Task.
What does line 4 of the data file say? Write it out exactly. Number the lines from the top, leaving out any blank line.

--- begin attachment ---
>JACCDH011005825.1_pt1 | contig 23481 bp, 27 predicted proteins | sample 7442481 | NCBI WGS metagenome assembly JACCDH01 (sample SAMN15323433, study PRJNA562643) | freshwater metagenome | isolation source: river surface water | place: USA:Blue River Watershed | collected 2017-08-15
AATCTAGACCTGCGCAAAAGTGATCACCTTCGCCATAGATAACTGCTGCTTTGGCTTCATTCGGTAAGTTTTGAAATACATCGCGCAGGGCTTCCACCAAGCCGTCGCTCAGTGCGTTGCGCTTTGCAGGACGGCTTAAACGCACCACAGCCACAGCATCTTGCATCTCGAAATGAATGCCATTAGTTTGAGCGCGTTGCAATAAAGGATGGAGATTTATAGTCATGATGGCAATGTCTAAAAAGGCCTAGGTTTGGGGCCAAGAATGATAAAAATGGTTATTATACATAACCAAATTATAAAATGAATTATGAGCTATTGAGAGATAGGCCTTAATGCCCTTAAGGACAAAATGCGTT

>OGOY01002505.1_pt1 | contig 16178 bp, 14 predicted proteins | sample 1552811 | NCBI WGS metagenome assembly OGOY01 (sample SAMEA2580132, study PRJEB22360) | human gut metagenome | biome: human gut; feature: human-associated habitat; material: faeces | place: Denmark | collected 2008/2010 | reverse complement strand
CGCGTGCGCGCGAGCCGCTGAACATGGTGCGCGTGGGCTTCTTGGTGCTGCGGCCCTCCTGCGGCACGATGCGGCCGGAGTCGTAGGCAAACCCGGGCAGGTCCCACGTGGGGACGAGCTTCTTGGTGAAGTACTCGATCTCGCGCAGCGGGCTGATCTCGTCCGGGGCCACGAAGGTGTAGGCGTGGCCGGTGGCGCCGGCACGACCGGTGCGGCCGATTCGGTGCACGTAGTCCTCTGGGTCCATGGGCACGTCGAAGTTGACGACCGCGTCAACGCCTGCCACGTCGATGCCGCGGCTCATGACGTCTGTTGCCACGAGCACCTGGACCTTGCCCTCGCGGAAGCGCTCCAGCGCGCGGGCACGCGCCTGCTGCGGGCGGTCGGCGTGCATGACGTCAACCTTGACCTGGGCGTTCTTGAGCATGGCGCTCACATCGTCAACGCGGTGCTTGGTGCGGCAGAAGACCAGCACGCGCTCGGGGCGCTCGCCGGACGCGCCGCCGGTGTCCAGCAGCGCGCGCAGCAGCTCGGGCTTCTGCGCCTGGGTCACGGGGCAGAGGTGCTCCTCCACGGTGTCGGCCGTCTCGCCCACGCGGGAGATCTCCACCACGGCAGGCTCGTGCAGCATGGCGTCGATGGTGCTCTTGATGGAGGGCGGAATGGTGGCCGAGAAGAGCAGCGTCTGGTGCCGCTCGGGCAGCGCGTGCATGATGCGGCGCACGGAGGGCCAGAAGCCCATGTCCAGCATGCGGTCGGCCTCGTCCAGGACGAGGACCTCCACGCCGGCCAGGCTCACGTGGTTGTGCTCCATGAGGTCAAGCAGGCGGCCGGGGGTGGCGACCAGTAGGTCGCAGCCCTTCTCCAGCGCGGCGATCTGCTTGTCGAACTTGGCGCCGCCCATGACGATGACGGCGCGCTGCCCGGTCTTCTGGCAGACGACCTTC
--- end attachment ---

CGCGTGCGCGCGAGCCGCTGAACATGGTGCGCGTGGGCTTCTTGGTGCTGCGGCCCTCCTGCGGCACGATGCGGCCGGAGTCGTAGGCAAACCCGGGCAGGTCCCACGTGGGGACGAGCTTCTTGGTGAAGTACTCGATCTCGCGCAGCGGGCTGATCTCGTCCGGGGCCACGAAGGTGTAGGCGTGGCCGGTGGCGCCGGCACGACCGGTGCGGCCGATTCGGTGCACGTAGTCCTCTGGGTCCATGGGCACGTCGAAGTTGACGACCGCGTCAACGCCTGCCACGTCGATGCCGCGGCTCATGACGTCTGTTGCCACGAGCACCTGGACCTTGCCCTCGCGGAAGCGCTCCAGCGCGCGGGCACGCGCCTGCTGCGGGCGGTCGGCGTGCATGACGTCAACCTTGACCTGGGCGTTCTTGAGCATGGCGCTCACATCGTCAACGCGGTGCTTGGTGCGGCAGAAGACCAGCACGCGCTCGGGGCGCTCGCCGGACGCGCCGCCGGTGTCCAGCAGCGCGCGCAGCAGCTCGGGCTTCTGCGCCTGGGTCACGGGGCAGAGGTGCTCCTCCACGGTGTCGGCCGTCTCGCCCACGCGGGAGATCTCCACCACGGCAGGCTCGTGCAGCATGGCGTCGATGGTGCTCTTGATGGAGGGCGGAATGGTGGCCGAGAAGAGCAGCGTCTGGTGCCGCTCGGGCAGCGCGTGCATGATGCGGCGCACGGAGGGCCAGAAGCCCATGTCCAGCATGCGGTCGGCCTCGTCCAGGACGAGGACCTCCACGCCGGCCAGGCTCACGTGGTTGTGCTCCATGAGGTCAAGCAGGCGGCCGGGGGTGGCGACCAGTAGGTCGCAGCCCTTCTCCAGCGCGGCGATCTGCTTGTCGAACTTGGCGCCGCCCATGACGATGACGGCGCGCTGCCCGGTCTTCTGGCAGACGACCTTC